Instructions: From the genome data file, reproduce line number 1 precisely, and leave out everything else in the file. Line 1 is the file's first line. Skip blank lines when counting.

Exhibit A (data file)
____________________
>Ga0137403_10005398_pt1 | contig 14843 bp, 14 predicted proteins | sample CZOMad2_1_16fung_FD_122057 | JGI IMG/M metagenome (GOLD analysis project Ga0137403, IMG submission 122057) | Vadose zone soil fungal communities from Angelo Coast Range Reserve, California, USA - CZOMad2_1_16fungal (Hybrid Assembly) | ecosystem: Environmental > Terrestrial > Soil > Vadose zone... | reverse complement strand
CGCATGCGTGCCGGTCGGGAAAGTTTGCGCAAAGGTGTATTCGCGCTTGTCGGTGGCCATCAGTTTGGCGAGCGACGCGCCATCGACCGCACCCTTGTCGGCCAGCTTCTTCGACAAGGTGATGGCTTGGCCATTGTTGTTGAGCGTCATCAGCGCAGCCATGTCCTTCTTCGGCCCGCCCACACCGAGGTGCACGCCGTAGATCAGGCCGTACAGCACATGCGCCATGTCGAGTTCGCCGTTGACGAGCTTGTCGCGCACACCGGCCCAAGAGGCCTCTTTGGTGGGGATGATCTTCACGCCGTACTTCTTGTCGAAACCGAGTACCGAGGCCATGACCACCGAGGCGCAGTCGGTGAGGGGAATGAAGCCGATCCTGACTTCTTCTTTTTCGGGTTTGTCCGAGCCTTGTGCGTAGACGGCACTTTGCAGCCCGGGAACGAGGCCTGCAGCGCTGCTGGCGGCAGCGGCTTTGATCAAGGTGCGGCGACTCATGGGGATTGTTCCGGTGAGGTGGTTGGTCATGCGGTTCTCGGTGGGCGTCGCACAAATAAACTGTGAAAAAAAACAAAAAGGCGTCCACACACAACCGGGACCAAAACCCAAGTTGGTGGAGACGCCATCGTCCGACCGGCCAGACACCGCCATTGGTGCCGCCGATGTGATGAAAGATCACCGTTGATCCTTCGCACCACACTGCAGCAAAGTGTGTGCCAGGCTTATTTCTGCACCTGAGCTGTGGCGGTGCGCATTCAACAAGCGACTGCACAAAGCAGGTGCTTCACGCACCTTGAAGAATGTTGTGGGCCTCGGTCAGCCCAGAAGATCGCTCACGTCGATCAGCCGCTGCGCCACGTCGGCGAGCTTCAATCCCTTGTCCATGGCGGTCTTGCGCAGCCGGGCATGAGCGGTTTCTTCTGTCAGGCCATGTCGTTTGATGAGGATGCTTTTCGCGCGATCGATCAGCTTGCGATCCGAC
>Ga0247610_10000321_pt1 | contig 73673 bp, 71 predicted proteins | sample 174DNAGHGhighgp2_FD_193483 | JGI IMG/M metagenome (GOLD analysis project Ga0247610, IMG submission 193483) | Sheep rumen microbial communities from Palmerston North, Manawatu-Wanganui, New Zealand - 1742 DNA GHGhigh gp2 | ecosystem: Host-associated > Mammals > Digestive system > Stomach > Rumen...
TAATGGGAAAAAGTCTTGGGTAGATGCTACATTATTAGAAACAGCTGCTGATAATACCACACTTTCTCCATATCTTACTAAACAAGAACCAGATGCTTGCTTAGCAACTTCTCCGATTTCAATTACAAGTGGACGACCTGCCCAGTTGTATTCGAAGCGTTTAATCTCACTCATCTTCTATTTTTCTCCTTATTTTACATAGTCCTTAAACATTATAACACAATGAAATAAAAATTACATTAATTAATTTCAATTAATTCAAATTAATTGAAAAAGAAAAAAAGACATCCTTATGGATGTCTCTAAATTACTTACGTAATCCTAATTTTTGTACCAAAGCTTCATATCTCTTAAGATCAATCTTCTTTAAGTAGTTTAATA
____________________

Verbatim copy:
>Ga0137403_10005398_pt1 | contig 14843 bp, 14 predicted proteins | sample CZOMad2_1_16fung_FD_122057 | JGI IMG/M metagenome (GOLD analysis project Ga0137403, IMG submission 122057) | Vadose zone soil fungal communities from Angelo Coast Range Reserve, California, USA - CZOMad2_1_16fungal (Hybrid Assembly) | ecosystem: Environmental > Terrestrial > Soil > Vadose zone... | reverse complement strand